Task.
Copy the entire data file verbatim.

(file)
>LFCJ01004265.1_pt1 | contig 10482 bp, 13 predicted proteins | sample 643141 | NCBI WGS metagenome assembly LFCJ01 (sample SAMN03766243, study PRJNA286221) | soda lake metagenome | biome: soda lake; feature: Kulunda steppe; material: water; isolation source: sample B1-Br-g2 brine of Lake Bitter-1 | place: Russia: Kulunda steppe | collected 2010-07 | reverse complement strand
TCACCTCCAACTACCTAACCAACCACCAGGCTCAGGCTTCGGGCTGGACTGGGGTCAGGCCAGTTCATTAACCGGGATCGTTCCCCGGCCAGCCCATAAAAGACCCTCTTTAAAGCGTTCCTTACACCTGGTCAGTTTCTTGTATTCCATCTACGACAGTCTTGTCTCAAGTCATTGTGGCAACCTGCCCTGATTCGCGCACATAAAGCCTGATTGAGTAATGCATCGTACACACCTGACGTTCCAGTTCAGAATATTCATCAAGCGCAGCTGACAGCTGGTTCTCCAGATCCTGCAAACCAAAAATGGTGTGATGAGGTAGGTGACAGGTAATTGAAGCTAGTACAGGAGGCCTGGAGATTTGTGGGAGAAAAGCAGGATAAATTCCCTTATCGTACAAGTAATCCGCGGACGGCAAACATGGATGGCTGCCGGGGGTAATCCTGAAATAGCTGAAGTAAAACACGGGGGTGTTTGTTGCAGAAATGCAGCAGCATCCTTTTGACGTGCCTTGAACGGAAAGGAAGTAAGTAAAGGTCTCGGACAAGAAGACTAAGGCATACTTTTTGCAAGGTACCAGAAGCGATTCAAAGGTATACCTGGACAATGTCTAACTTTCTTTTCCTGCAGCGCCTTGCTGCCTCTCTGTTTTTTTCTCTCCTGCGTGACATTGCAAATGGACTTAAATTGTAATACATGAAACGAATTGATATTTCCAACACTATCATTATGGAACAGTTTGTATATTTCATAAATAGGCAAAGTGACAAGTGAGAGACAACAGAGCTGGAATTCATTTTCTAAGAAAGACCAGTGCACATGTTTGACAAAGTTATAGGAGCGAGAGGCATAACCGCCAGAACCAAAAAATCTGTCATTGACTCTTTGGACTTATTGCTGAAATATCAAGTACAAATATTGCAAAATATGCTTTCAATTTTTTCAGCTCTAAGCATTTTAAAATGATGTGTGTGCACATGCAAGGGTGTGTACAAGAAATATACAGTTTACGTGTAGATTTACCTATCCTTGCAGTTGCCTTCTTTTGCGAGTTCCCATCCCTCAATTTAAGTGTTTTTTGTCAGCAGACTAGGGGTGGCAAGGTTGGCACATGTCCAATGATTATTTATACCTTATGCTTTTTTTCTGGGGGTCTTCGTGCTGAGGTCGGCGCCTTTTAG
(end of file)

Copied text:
>LFCJ01004265.1_pt1 | contig 10482 bp, 13 predicted proteins | sample 643141 | NCBI WGS metagenome assembly LFCJ01 (sample SAMN03766243, study PRJNA286221) | soda lake metagenome | biome: soda lake; feature: Kulunda steppe; material: water; isolation source: sample B1-Br-g2 brine of Lake Bitter-1 | place: Russia: Kulunda steppe | collected 2010-07 | reverse complement strand
TCACCTCCAACTACCTAACCAACCACCAGGCTCAGGCTTCGGGCTGGACTGGGGTCAGGCCAGTTCATTAACCGGGATCGTTCCCCGGCCAGCCCATAAAAGACCCTCTTTAAAGCGTTCCTTACACCTGGTCAGTTTCTTGTATTCCATCTACGACAGTCTTGTCTCAAGTCATTGTGGCAACCTGCCCTGATTCGCGCACATAAAGCCTGATTGAGTAATGCATCGTACACACCTGACGTTCCAGTTCAGAATATTCATCAAGCGCAGCTGACAGCTGGTTCTCCAGATCCTGCAAACCAAAAATGGTGTGATGAGGTAGGTGACAGGTAATTGAAGCTAGTACAGGAGGCCTGGAGATTTGTGGGAGAAAAGCAGGATAAATTCCCTTATCGTACAAGTAATCCGCGGACGGCAAACATGGATGGCTGCCGGGGGTAATCCTGAAATAGCTGAAGTAAAACACGGGGGTGTTTGTTGCAGAAATGCAGCAGCATCCTTTTGACGTGCCTTGAACGGAAAGGAAGTAAGTAAAGGTCTCGGACAAGAAGACTAAGGCATACTTTTTGCAAGGTACCAGAAGCGATTCAAAGGTATACCTGGACAATGTCTAACTTTCTTTTCCTGCAGCGCCTTGCTGCCTCTCTGTTTTTTTCTCTCCTGCGTGACATTGCAAATGGACTTAAATTGTAATACATGAAACGAATTGATATTTCCAACACTATCATTATGGAACAGTTTGTATATTTCATAAATAGGCAAAGTGACAAGTGAGAGACAACAGAGCTGGAATTCATTTTCTAAGAAAGACCAGTGCACATGTTTGACAAAGTTATAGGAGCGAGAGGCATAACCGCCAGAACCAAAAAATCTGTCATTGACTCTTTGGACTTATTGCTGAAATATCAAGTACAAATATTGCAAAATATGCTTTCAATTTTTTCAGCTCTAAGCATTTTAAAATGATGTGTGTGCACATGCAAGGGTGTGTACAAGAAATATACAGTTTACGTGTAGATTTACCTATCCTTGCAGTTGCCTTCTTTTGCGAGTTCCCATCCCTCAATTTAAGTGTTTTTTGTCAGCAGACTAGGGGTGGCAAGGTTGGCACATGTCCAATGATTATTTATACCTTATGCTTTTTTTCTGGGGGTCTTCGTGCTGAGGTCGGCGCCTTTTAG